Polish President Andrzej Duda scolded the European Union on Friday for delaying accession talks with Albania and North Macedonia, days after the EU's current eastern European members lost out in a carve-up of its top jobs. "The European Union shouldn't treat countries this way when they are carrying out difficult reforms aimed at future integration," Duda told a Western Balkans summit in Poznan.
He said these countries had fulfilled many requirements to facilitate talks. EU governments failed in June to make good on a promise to open membership talks with North Macedonia and Albania, which face further delays to their hopes of joining the bloc due to resistance from northern Europe.
The 28 EU states have agreed to take "a clear and substantive decision" on the two hopefuls no later than October. Friday's summit in Poland brings together leaders from a handful of EU member countries including German Chancellor Angela Merkel, and many Western Balkan countries seeking to eventually join the bloc.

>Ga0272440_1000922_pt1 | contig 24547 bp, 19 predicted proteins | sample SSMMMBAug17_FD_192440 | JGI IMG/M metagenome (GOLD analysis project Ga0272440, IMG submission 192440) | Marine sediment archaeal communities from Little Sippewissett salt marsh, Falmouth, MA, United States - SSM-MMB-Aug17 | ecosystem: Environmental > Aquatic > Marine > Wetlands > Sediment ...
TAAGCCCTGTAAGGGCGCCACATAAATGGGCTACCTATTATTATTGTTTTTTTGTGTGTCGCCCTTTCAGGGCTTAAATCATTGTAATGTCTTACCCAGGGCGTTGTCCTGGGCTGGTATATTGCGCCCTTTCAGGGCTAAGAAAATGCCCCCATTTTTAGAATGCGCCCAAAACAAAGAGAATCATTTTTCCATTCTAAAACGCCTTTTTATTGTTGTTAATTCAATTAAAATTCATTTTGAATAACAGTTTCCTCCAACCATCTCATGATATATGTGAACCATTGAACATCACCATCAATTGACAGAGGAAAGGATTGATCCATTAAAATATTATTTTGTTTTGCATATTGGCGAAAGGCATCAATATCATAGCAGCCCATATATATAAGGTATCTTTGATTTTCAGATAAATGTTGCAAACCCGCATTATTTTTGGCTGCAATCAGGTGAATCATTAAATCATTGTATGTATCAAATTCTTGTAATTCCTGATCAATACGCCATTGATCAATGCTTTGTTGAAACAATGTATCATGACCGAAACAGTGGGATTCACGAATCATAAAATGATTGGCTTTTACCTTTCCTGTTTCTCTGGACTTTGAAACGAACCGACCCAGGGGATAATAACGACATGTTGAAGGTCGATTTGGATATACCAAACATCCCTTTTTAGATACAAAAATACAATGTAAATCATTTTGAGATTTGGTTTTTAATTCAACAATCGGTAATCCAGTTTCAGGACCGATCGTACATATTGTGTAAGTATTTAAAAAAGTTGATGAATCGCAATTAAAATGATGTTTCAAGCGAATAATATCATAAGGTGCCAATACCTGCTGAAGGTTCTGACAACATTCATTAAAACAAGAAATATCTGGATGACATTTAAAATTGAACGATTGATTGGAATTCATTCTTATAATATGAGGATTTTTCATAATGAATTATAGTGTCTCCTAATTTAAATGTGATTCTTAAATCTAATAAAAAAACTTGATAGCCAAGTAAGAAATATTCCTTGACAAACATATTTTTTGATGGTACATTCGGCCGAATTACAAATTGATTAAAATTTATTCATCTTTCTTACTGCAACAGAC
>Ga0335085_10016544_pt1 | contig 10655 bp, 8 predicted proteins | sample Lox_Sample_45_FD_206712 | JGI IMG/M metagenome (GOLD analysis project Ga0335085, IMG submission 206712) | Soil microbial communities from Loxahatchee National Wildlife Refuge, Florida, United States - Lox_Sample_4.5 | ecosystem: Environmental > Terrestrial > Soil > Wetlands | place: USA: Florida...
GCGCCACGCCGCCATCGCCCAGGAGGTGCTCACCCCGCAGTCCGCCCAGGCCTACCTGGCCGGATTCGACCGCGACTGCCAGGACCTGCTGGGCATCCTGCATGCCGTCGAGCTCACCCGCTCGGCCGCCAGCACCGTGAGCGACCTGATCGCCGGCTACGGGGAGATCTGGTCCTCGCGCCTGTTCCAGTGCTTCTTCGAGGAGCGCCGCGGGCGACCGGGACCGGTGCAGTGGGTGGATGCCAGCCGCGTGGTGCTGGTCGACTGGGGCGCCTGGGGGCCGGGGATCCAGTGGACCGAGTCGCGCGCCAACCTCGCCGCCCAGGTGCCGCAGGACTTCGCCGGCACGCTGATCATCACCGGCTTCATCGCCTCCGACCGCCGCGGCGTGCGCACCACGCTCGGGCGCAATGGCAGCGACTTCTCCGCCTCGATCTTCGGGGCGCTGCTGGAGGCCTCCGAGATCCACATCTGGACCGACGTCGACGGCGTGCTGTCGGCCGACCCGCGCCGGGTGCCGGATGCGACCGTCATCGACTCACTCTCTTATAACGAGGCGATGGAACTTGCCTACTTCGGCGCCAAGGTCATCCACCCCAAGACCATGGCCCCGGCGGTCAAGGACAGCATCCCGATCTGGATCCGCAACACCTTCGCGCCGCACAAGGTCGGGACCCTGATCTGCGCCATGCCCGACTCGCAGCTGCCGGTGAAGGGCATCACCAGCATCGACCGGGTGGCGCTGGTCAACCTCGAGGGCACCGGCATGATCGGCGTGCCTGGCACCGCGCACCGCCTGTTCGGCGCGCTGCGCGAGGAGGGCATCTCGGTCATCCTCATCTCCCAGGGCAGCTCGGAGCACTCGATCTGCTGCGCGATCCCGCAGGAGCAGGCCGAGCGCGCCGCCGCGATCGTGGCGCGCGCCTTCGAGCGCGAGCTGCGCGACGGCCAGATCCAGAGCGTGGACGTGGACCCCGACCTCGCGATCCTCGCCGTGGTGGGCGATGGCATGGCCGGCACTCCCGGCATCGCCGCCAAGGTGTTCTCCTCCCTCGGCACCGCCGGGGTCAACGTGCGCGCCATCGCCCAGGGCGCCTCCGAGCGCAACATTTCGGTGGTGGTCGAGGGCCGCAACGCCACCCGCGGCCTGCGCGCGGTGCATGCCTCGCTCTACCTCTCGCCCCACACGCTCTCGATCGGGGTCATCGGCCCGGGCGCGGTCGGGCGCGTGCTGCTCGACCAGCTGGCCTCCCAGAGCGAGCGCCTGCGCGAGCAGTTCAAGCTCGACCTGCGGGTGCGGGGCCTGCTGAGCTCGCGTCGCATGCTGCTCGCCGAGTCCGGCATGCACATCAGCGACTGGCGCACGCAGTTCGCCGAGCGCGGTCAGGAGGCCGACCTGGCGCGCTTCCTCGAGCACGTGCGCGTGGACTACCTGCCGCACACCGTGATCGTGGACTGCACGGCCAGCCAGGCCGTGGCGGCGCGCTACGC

French President Emmanuel Macron said this week he opposes further EU enlargement at a time when the bloc is already struggling to find agreement among its existing members. Supporters of EU eastward expansion argue it will better buttress the region against the growing influence of Russia and China.
EU members Poland, Hungary, Slovakia and the Czech Republic came away empty-handed in the bloc's reassignment of top jobs this week after they spent their political capital in blocking Dutch Socialist Frans Timmermans from becoming president of the European Commission. As a vice president of the outgoing Commission, Timmermans has annoyed the nationalist governments in Poland and Hungary for spearheading EU criticism of their record on the rule of law and democratic freedoms.
(This story has not been edited by Devdiscourse staff and is auto-generated from a syndicated feed.)